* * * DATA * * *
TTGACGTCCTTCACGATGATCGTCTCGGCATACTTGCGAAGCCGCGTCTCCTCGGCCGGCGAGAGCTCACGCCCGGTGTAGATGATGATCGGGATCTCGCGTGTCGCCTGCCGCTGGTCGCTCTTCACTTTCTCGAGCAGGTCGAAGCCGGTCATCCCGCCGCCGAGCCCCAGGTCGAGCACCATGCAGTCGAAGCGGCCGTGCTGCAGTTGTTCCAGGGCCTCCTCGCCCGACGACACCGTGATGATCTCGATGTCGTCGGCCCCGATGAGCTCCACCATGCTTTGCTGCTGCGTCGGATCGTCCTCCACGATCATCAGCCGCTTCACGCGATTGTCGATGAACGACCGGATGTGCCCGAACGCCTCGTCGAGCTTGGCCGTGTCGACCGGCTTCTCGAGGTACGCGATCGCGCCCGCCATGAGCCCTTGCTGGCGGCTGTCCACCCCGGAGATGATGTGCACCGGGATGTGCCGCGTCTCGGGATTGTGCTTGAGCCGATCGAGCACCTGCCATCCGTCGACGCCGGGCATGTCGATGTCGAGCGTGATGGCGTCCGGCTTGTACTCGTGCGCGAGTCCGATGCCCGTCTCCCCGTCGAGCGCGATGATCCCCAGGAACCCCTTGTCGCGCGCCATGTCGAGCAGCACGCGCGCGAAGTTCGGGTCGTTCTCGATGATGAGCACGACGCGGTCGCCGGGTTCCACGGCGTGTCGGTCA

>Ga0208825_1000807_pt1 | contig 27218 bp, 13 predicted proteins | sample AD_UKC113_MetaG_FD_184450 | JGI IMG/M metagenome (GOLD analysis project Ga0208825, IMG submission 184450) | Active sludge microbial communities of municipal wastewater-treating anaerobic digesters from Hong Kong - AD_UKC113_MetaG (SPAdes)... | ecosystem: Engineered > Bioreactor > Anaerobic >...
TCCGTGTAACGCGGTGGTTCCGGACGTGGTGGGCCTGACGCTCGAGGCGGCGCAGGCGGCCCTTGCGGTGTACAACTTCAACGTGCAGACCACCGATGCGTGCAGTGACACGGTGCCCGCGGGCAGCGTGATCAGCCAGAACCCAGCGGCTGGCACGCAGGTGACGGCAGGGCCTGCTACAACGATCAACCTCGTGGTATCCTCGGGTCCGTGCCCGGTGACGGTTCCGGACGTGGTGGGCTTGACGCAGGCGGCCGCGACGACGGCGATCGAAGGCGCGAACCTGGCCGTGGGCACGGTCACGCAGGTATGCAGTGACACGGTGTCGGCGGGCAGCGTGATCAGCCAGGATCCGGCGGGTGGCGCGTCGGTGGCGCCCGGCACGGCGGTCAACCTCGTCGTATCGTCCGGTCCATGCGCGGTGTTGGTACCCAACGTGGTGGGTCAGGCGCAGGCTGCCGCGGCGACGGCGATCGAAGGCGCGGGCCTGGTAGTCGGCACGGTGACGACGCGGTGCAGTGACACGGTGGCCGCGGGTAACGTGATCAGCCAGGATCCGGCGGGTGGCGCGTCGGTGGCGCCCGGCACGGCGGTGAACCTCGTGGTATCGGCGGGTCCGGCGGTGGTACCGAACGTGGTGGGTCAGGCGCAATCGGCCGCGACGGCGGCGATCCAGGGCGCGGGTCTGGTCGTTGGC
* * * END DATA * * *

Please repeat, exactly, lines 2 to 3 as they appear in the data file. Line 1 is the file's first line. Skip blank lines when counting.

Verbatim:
>Ga0208825_1000807_pt1 | contig 27218 bp, 13 predicted proteins | sample AD_UKC113_MetaG_FD_184450 | JGI IMG/M metagenome (GOLD analysis project Ga0208825, IMG submission 184450) | Active sludge microbial communities of municipal wastewater-treating anaerobic digesters from Hong Kong - AD_UKC113_MetaG (SPAdes)... | ecosystem: Engineered > Bioreactor > Anaerobic >...
TCCGTGTAACGCGGTGGTTCCGGACGTGGTGGGCCTGACGCTCGAGGCGGCGCAGGCGGCCCTTGCGGTGTACAACTTCAACGTGCAGACCACCGATGCGTGCAGTGACACGGTGCCCGCGGGCAGCGTGATCAGCCAGAACCCAGCGGCTGGCACGCAGGTGACGGCAGGGCCTGCTACAACGATCAACCTCGTGGTATCCTCGGGTCCGTGCCCGGTGACGGTTCCGGACGTGGTGGGCTTGACGCAGGCGGCCGCGACGACGGCGATCGAAGGCGCGAACCTGGCCGTGGGCACGGTCACGCAGGTATGCAGTGACACGGTGTCGGCGGGCAGCGTGATCAGCCAGGATCCGGCGGGTGGCGCGTCGGTGGCGCCCGGCACGGCGGTCAACCTCGTCGTATCGTCCGGTCCATGCGCGGTGTTGGTACCCAACGTGGTGGGTCAGGCGCAGGCTGCCGCGGCGACGGCGATCGAAGGCGCGGGCCTGGTAGTCGGCACGGTGACGACGCGGTGCAGTGACACGGTGGCCGCGGGTAACGTGATCAGCCAGGATCCGGCGGGTGGCGCGTCGGTGGCGCCCGGCACGGCGGTGAACCTCGTGGTATCGGCGGGTCCGGCGGTGGTACCGAACGTGGTGGGTCAGGCGCAATCGGCCGCGACGGCGGCGATCCAGGGCGCGGGTCTGGTCGTTGGC